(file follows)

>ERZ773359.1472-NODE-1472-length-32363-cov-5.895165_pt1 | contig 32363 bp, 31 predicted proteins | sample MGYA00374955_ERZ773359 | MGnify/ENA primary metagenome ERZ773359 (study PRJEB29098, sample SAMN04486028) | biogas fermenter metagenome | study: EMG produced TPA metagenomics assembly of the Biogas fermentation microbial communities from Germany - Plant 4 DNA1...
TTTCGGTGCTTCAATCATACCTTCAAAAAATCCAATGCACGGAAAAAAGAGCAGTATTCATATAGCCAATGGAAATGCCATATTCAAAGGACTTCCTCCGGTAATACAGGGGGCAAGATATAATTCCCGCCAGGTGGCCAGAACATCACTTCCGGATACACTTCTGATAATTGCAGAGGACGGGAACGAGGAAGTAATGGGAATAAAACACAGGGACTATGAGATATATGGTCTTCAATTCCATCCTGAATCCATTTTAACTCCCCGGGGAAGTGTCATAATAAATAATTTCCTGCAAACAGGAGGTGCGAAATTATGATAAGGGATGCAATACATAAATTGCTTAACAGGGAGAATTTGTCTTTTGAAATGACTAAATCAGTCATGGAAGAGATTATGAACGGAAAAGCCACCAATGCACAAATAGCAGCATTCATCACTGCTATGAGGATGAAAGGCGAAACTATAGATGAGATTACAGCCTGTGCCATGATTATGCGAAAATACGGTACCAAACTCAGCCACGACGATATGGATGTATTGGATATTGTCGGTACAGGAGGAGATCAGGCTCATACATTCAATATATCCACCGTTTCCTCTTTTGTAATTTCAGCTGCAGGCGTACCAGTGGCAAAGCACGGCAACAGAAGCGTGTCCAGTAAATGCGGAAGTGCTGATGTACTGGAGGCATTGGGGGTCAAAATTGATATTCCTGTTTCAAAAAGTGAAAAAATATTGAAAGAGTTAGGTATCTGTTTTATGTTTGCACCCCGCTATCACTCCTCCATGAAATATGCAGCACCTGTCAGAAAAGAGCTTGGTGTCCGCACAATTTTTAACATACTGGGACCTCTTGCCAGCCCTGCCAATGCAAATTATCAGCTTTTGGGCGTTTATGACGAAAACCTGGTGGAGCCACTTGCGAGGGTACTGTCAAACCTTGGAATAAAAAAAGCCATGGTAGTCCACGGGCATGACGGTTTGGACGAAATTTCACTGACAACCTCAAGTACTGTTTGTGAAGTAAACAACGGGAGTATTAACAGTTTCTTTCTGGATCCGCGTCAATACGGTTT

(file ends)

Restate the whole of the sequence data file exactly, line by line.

>ERZ773359.1472-NODE-1472-length-32363-cov-5.895165_pt1 | contig 32363 bp, 31 predicted proteins | sample MGYA00374955_ERZ773359 | MGnify/ENA primary metagenome ERZ773359 (study PRJEB29098, sample SAMN04486028) | biogas fermenter metagenome | study: EMG produced TPA metagenomics assembly of the Biogas fermentation microbial communities from Germany - Plant 4 DNA1...
TTTCGGTGCTTCAATCATACCTTCAAAAAATCCAATGCACGGAAAAAAGAGCAGTATTCATATAGCCAATGGAAATGCCATATTCAAAGGACTTCCTCCGGTAATACAGGGGGCAAGATATAATTCCCGCCAGGTGGCCAGAACATCACTTCCGGATACACTTCTGATAATTGCAGAGGACGGGAACGAGGAAGTAATGGGAATAAAACACAGGGACTATGAGATATATGGTCTTCAATTCCATCCTGAATCCATTTTAACTCCCCGGGGAAGTGTCATAATAAATAATTTCCTGCAAACAGGAGGTGCGAAATTATGATAAGGGATGCAATACATAAATTGCTTAACAGGGAGAATTTGTCTTTTGAAATGACTAAATCAGTCATGGAAGAGATTATGAACGGAAAAGCCACCAATGCACAAATAGCAGCATTCATCACTGCTATGAGGATGAAAGGCGAAACTATAGATGAGATTACAGCCTGTGCCATGATTATGCGAAAATACGGTACCAAACTCAGCCACGACGATATGGATGTATTGGATATTGTCGGTACAGGAGGAGATCAGGCTCATACATTCAATATATCCACCGTTTCCTCTTTTGTAATTTCAGCTGCAGGCGTACCAGTGGCAAAGCACGGCAACAGAAGCGTGTCCAGTAAATGCGGAAGTGCTGATGTACTGGAGGCATTGGGGGTCAAAATTGATATTCCTGTTTCAAAAAGTGAAAAAATATTGAAAGAGTTAGGTATCTGTTTTATGTTTGCACCCCGCTATCACTCCTCCATGAAATATGCAGCACCTGTCAGAAAAGAGCTTGGTGTCCGCACAATTTTTAACATACTGGGACCTCTTGCCAGCCCTGCCAATGCAAATTATCAGCTTTTGGGCGTTTATGACGAAAACCTGGTGGAGCCACTTGCGAGGGTACTGTCAAACCTTGGAATAAAAAAAGCCATGGTAGTCCACGGGCATGACGGTTTGGACGAAATTTCACTGACAACCTCAAGTACTGTTTGTGAAGTAAACAACGGGAGTATTAACAGTTTCTTTCTGGATCCGCGTCAATACGGTTT